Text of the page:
Los Angeles gangster rapper YG hit the town Sunday to express his right to freedom of speech. The musician made his way to the famous intersection at Hollywood and Highland and stood amongst a huge crowd while music was played through loudspeakers and chants were shouted. The protests are of course in reference to the recent death of George Floyd, Breonna Taylor, and Ahmaud Arbery. The star made his way to a stage of sorts and danced his way through a few of his songs.
The protest featured YG playing his new hit song, “FTP.” The song was made in response to the murder of George Floyd. It is an anti establish anti-police brutality anthem for the times. The song is one of many anti-establishment songs that the gangster rapper has on his catalog. One such song is the famous “FDT.” The song references the President of the United States and vocalizes YG’s dislike. The rapper is joined by the late great Nipsey Hussle as the two were closely associated and were good friends. YG has since taken up the mantle as one of Los Angeles’s leading voices.
The gangster rapper had originally planned to hold a march in the greater Los Angeles area but the plans were shortly foiled. What began as a well-intended impromptu march was canceled. YG posted on Twitter, saying, “LA meet me. Hollywood Blvd & Vine tomorrow Tuesday 12 noon BLM – George Floyd. All positive vibes tomorrow. No looting!” but was shortly canceled. YG was informed by relevant authorities that the march might become unsafe “and that people could get hurt or shot.” Instead, he proposed a makeup date where he would march and would organize with relevant Black Lives Matter leadership.
The march was rescheduled for Sunday and it was met with massive success. An estimated 50,000 people attended the protest in opposition to police brutality. The crowd erupted when YG played his famous “FTP.” Videos of the march are all over social media today as the crowd was one of the biggest across the world. YG took to Instagram to discuss the success of the protest.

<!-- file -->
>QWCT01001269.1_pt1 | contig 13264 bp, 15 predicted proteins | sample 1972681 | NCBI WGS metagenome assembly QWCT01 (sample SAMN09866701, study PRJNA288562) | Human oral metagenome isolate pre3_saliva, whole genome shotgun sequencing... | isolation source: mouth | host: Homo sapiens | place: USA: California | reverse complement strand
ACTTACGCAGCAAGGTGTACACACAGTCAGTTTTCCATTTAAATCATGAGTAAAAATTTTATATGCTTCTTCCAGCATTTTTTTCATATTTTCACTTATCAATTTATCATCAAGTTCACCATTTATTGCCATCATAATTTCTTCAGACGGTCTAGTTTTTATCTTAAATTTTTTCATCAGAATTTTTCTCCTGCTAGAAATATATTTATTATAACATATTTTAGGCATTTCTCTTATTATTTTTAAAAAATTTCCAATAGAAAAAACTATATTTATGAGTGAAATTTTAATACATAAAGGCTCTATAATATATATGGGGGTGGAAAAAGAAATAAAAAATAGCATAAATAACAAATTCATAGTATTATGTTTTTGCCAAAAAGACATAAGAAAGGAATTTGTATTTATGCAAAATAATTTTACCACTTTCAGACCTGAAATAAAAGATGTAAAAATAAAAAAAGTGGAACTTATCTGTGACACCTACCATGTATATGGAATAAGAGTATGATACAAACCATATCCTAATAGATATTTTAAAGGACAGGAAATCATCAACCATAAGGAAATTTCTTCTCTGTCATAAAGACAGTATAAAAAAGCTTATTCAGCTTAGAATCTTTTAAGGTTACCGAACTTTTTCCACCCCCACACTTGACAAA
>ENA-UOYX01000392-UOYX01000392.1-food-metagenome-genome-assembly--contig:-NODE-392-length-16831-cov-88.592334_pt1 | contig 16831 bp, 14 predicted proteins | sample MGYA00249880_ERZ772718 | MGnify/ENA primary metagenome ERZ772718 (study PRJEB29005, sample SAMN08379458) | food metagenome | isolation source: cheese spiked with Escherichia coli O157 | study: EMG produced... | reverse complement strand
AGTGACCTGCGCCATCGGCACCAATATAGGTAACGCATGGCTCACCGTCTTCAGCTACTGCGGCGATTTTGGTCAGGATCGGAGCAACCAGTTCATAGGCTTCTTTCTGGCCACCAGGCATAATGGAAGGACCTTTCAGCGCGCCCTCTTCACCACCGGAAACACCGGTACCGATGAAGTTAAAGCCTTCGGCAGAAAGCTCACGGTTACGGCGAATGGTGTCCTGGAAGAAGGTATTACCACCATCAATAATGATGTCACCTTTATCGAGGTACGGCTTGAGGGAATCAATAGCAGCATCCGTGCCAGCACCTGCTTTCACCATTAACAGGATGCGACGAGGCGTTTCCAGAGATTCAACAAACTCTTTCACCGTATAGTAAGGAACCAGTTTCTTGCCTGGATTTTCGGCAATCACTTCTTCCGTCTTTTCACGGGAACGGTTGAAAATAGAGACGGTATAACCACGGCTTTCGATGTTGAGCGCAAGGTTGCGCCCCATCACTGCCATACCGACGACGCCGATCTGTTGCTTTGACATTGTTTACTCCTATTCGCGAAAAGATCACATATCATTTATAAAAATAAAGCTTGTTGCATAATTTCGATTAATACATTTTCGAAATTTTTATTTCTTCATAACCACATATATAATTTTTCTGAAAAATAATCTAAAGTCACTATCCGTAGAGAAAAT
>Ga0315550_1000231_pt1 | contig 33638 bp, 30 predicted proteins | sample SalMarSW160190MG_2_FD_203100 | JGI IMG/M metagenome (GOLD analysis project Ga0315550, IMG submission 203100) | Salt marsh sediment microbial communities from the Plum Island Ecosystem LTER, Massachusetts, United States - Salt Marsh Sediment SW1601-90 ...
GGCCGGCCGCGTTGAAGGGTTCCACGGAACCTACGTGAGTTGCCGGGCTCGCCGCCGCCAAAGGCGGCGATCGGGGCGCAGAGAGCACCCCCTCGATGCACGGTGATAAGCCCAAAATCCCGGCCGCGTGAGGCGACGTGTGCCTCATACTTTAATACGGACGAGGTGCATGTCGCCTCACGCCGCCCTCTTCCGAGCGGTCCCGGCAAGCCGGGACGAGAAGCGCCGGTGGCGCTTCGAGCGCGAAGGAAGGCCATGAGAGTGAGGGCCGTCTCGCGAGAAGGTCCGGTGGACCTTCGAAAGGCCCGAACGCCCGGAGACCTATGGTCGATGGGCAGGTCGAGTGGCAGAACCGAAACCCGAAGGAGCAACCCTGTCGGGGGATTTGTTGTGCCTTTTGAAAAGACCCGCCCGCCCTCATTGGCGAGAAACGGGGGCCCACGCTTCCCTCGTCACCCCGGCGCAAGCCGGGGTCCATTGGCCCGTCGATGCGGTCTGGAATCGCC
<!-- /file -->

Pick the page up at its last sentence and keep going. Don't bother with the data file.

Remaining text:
His post reads:
For anyone out there talking I don’t question your advocacy and don’t think you should question mine.
See you gotta understand that a lot of people out there they see me as a N*gga. They don’t see the black proud man. They see a kid from Bompton and they expect violence. They hear FTP and they think I’m gonna come and burn my city. So we showed up and did it right. We proved them wrong. The real story here is me and Black Lives Matter brought out 50,000 people today to peacefully protest and unite for change. I wanted to document that so when they hear this song and think we are reckless and violent they see a peaceful protest of all different people coming together for a common cause. That is history. That is breaking down these stereotypes on our people and our neighborhoods.
All of us protesting are on the same side here..instead of questioning each other’s activism we should be directing that energy at the cops and the government and helping to create the change we want to see. Stay focused and stop that social media judgment without knowing facts and hurting a cause we all a part of. We got a real enemy and it ain’t each other. On my momma!
The post speaks to bias and its effects on his public image. Because of his gangster rap persona, many might jump to conclusions about his intentions. But YG is using his influence and sway amongst his fans to encourage them to protest in a peaceful and nonviolent way. The support of the movement is vast and the power it has is yet to be seen. With the brand of unity that YG helped promote, the sky is the limit.